28. To subject to discipline; order. The Clarendon dictionary. By William Hand Browne, Samuel Stehman Haldeman. Published 1894.
  29. Training; order; subjection to rule; punishment. The Clarendon dictionary. By William Hand Browne, Samuel Stehman Haldeman. Published 1894.
  30. To train to obedience or effectiveness; drill; educate. The Concise Standard Dictionary of the English Language. By James Champlin Fernald. Published 1919.
  31. Systematic training, as of a soldier; subjection; progressive molding of character and conduct. The Concise Standard Dictionary of the English Language. By James Champlin Fernald. Published 1919.
  32. Punishment; correction; chastisement. The Concise Standard Dictionary of the English Language. By James Champlin Fernald. Published 1919.
  33. A system of rules, as of a church. The Concise Standard Dictionary of the English Language. By James Champlin Fernald. Published 1919.
  34. Training generally; training according to rule or drill; rules of training, or method of regulating; subjection to rules; a course of instruction in a special branch of knowledge or art; punishment intended to correct crimes or errors; the rules and their enforcement binding upon the members of the Church; chastisement, or the instrument of it; infliction exacted of a delinquent in the Romish Church. Nuttall's Standard dictionary of the English language. By Nuttall, P.Austin. Published 1914.
  35. Training, physical or mental; cultivation and improvement; subordination or subjection to laws, &c.; bodily punishment; chastisement. Etymological and pronouncing dictionary of the English language. By Stormonth, James, Phelp, P. H. Published 1874.
  36. To train and educate the body; to form the mind in habits of thought and action; to chastise; to punish. Etymological and pronouncing dictionary of the English language. By Stormonth, James, Phelp, P. H. Published 1874.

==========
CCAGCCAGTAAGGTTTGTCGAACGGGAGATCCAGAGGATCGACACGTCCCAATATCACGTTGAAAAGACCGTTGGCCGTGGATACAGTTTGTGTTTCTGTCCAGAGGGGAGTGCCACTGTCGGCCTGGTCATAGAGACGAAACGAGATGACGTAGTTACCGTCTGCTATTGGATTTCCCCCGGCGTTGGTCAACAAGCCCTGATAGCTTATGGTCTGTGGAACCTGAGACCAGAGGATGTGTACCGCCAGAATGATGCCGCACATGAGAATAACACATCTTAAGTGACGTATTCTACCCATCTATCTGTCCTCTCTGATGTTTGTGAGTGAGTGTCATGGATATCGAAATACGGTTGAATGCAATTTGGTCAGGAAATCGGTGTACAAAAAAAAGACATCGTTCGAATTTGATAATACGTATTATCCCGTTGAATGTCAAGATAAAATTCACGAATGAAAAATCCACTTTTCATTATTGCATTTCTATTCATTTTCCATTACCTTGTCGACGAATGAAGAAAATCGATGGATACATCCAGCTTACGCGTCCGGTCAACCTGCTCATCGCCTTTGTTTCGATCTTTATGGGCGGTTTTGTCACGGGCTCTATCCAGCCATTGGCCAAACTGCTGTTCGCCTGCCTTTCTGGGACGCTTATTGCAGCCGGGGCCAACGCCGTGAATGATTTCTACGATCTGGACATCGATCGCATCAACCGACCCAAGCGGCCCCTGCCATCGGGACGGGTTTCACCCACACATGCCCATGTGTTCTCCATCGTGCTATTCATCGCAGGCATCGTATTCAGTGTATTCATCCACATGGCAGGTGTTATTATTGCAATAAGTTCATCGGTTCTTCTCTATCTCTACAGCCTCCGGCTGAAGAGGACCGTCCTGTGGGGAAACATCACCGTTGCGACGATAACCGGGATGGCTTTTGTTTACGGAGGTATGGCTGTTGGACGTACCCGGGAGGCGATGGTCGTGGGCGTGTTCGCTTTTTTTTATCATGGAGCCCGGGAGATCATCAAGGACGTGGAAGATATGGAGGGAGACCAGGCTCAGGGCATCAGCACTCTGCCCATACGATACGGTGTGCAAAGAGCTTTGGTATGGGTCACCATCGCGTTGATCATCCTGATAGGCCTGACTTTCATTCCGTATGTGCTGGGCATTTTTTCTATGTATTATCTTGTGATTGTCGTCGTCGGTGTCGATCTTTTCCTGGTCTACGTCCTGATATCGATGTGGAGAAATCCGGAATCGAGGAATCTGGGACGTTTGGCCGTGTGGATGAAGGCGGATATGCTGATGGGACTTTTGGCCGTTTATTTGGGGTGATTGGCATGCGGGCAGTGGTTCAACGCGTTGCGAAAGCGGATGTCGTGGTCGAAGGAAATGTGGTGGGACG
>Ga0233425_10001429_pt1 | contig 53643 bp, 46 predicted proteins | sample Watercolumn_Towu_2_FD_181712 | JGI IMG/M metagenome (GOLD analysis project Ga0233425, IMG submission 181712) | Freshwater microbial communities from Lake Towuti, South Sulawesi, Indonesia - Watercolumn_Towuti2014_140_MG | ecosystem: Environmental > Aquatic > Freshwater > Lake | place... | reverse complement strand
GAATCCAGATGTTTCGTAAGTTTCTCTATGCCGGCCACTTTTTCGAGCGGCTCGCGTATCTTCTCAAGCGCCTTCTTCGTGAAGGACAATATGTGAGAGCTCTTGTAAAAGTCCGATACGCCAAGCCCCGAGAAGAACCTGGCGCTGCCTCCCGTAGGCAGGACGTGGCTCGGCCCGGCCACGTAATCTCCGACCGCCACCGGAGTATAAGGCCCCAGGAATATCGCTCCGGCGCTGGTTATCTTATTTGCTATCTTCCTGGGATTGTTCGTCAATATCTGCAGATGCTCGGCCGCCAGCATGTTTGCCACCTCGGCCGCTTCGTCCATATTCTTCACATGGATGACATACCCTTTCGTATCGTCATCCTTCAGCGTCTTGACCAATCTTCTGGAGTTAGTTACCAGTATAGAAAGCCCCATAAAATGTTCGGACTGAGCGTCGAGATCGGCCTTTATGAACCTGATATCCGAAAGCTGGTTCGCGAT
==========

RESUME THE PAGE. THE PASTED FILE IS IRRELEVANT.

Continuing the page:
37. dis'i-plin, n. instruction: training, or mode of life in accordance with rules: subjection to control: order: severe training: mortification: punishment: an instrument of penance or punishment.--v.t. to subject to discipline: to train: to educate: to bring under control: to chastise.--adjs. DIS'CIPLINABLE; DIS'CIPLINAL.--ns. DIS'CIPLINANT, one who subjects himself to a certain discipline, esp. one of an order of Spanish flagellants; DISCIPLIN[=A]'RIAN, one who enforces strict discipline; DISCIPLIN[=A]'RIUM, a scourge for penitential flogging.--adj. DIS'CIPLINARY, of the nature of discipline--n. DIS'CIPLINER, one who disciplines.--FIRST, and SECOND, BOOK OF DISCIPLINE, two documents (1560 and 1578) embodying the constitution and order of procedure of the Church of Scotland from the period of the Reformation. [L. disciplina, from discipulus.] gutenberg.org/ebooks/37683
  38. Branch of instruction (archaic); mental& moral training, adversity as effecting this; military training, drill, (archaic); trained condition; order maintained among schoolboys, soldiers, prisoners, &c.; system of rules for conduct; control exercised over members of church; chastisement; (Eeel.) mortification by penance. So disciplinal a. [French] Concise Oxford Dictionary
  39. Bring under control, train to obedience& order, drill, whence disciplinable a.; chastise. [Latin] Concise Oxford Dictionary
  40. n. [Latin] Education; instruction; training of the mind; formation of manners;—subject matter of instruction; course of study;—method of training; subjection to authority; rule; government; penal infliction; correction; chastisement;—military law or command;—nfliction of church censure or punishment;—self-inflicted punishment; mortification of the flesh. Cabinet Dictionary
  41. Education, instruction; rule of government, order; military regulation; a state of subjection; chastisement, correction. Complete Dictionary